Feds will fully fund Rocky Boy recovery
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With a decision made over the weekend to have the federal government pay 100 percent of costs to repair eligible flood damage at Rocky Boy's Indian Reservation, a ceremony to sign an agreement to allow the money to start to flow is set for Tuesday.
Work has been ongoing in assessing damage, setting a mitigation plan and looking at specific projects and work orders.
"They' re in the queue; they're coming down the line," said Joe Castel of the Federal E m e r g e n c y Management Agency.
"When they sign the agreement, they can start to get reimbursed." FEMA Public Affairs Officer Ricardo Zunigo said Tuesday will be the first time the federal government signs a government-to-government agreement in Montana allowing an Indian tribe to directly access disaster funds instead of going through the state government. In fact, it is the first time in FEMA's six-state Region 8 that covers Montana.
It also is one of the few times in the history of the country that the government has agreed to 100-percent funding of disaster recovery.
"100-percent funding is extremely rare," he said.
At the same time, FEMA officials are working with the Hill County government to get projects and reimbursement started on flood damage in the county off of Rocky Boy.
Hill County Disaster and Emergency Services Coordinator Joe Parenteau said one project specialist started work last week and will be looking at projects with Hill County Road and Bridge Supervisor Jerry Otto and another is working with Beaver C r e e k P a r k Superintendent Chad Edgar.
Parenteau said he expects FEMA project worksheets to be assigned this week.
"So we can start getting some things going," he added.
Parenteau also added that an agricultural disaster declaration for Hill County and Rocky Boy issued by Department of Agriculture Secretary Tom Vilsack also could help with the recovery.
"(That) should add some extra possibilities," Parenteau said.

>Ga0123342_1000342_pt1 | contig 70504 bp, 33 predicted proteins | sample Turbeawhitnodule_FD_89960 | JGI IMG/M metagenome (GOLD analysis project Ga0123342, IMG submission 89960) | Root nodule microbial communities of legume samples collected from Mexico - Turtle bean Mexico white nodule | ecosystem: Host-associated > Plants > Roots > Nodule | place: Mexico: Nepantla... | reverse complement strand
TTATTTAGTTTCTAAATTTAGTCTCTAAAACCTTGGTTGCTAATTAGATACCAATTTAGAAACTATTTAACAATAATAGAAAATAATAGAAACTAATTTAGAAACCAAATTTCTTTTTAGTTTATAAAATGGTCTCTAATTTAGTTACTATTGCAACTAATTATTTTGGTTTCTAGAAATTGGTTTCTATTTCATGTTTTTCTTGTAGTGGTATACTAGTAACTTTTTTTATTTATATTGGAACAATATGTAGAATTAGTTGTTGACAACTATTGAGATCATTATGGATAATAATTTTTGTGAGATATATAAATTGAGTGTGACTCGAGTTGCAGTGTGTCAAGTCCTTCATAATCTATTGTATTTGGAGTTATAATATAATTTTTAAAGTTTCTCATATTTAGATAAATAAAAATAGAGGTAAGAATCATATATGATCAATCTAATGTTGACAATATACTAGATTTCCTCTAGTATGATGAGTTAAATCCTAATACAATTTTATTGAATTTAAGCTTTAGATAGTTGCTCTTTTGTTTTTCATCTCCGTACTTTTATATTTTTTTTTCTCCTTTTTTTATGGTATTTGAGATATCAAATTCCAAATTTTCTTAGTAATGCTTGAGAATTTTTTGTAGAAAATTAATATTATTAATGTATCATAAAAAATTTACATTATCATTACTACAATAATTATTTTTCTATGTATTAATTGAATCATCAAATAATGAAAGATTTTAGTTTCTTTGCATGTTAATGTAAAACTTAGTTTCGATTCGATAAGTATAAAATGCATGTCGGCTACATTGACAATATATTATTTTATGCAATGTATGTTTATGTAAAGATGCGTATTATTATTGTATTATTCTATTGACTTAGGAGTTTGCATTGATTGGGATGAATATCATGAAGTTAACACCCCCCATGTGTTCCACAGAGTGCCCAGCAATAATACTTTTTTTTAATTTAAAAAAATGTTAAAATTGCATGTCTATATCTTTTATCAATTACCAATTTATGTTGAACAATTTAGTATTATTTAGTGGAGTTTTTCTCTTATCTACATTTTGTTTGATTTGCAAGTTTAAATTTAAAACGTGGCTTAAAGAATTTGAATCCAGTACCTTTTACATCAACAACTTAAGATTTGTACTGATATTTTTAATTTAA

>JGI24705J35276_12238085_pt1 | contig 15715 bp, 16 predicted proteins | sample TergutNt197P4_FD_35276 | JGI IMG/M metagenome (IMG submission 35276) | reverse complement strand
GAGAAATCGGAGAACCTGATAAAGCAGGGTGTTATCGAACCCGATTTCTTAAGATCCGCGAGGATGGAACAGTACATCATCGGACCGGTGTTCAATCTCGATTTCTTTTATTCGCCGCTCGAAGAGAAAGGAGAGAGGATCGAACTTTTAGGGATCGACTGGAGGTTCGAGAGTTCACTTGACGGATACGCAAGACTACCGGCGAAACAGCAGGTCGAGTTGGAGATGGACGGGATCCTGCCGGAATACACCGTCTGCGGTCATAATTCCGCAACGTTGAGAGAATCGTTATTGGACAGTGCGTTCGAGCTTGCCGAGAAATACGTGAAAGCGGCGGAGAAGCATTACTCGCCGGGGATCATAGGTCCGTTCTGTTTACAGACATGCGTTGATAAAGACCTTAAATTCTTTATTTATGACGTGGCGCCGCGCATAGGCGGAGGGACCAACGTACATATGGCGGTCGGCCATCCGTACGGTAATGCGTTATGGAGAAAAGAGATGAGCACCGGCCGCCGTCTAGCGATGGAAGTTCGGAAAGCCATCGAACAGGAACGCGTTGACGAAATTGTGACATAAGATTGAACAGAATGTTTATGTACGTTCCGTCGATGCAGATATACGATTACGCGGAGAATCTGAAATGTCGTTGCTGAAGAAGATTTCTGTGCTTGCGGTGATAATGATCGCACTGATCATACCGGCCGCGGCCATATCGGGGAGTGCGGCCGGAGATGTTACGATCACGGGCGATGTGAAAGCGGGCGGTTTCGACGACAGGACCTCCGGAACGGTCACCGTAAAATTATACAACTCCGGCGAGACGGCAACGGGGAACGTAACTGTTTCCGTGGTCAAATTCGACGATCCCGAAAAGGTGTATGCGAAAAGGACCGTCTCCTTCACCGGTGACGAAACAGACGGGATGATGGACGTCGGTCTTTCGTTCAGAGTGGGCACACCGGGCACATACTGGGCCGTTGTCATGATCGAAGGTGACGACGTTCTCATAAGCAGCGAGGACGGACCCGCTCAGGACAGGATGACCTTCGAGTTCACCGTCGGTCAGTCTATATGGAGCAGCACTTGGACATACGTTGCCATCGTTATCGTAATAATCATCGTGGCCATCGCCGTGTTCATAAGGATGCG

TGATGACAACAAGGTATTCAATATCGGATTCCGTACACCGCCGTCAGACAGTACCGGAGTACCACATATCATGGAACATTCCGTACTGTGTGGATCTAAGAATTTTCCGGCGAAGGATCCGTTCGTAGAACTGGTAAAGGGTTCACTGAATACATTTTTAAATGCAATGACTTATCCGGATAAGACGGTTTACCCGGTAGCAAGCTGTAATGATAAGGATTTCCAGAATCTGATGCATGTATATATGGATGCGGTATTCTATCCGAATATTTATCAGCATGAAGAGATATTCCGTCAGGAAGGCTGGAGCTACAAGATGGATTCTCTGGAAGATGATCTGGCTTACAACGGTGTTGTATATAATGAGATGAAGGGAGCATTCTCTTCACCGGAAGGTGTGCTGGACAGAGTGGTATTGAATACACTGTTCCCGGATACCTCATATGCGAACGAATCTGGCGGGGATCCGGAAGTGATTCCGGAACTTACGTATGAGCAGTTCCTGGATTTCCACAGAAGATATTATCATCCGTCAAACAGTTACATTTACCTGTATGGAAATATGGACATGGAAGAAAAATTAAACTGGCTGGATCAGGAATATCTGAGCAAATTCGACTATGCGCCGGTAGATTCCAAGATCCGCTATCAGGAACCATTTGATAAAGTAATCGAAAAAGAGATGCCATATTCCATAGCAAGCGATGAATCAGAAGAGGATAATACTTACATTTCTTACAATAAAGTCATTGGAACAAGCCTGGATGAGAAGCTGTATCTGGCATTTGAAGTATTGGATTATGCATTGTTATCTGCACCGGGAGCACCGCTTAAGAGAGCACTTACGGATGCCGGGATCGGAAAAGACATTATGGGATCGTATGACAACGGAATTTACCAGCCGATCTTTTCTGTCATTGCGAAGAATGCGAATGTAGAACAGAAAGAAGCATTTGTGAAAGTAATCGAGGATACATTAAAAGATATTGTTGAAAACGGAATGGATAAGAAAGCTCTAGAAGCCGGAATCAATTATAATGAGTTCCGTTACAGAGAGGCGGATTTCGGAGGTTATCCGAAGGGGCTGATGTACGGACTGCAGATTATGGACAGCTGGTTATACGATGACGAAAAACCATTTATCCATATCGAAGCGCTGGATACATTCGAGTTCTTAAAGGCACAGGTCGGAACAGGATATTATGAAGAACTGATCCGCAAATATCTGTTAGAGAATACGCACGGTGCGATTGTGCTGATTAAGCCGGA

The work is following two months of heavy flooding in the Bear's Paw Mountains. In May, heavy rains following heavy snows caused high runoff, creating flood damage on the reservation and throughout the park and north along Beaver Creek to the Milk River.
Then heavy rain in mid-June creatEd another flood, leading to a presidential declaration of disaster in the region. The initial estimate of the damage was $6 million, with $2.3 million eligible for public assistance.
The declaration was only for public facilities and buildings, although other routes to help pay damage could be available for property owners.
The county's disaster declaration is being administered by the state, as is required by federal law.
Rocky Boy has elected to administer its declaration itself, as is allowed under federal law.
Castel said this is the first time FEMA has worked with an Indian tribe on this level in Montana.
"We're treating them just like a state," he said.
The declaration to eliminate the cost share came after the members of Montana's congressional delegation and Gov. Brian Schweitzer added their requests for the 100-percent payment to the Chippewa Cree Tribe's request.
State Sen. Jonathan Windy Boy, D-Box Elder, also the vice chair of the Chippewa Cree Tribal council, hand-delivered a letter requesting the 100-percent federal payment t o President Barack Obama last week.
The White House press release saying the 100-percent payment had been approved by Obama said the previous authorization would have required the Tribe to pay a 25-percent cost share, in cash or through in-kind services.
"This is an important step toward helping the Chippewa Cree Tribe of the Rocky Boy's Indian Reservation," Baucus said in a press release. "These folks have been through a nightmare and we've got to keep working together with partners on all levels to see them pull through the ongoing effects of the flooding disaster." "This is good news for the folks on the Rocky Boy's Indian Reservation because it means the community can focus on rebuilding," Tester said in the release.
Zuniga said that, aside from providing emergency services such as shelter during hurricanes or other natural disasters, providing 100-percent funiding almost never happens.
All that he has been able to find are two occaisions, a severe wildfire in New Mexico and the Sept. 11, 2001, terrorist attacks, where permanent disaster recovery has been fully funded.
Both of those were mandated by Congress, he added.
Castel said that, because it is administering the declaration itself, the Tribe must be preparing a mitigation plan and sign a government - to-government agreement before it can receive funds. That signing, scheduled at 2:15 p.m. Tuesday at the Jon Morsette Memorial Vo-Tech Center at Stone Child College.
Castel said that it is difficult to work on such a plan while in the middle of a disaster recovery.
"They went the harder road, but they have had very sharp people working on this," he said. "They're doing a great job. It's a great partnership."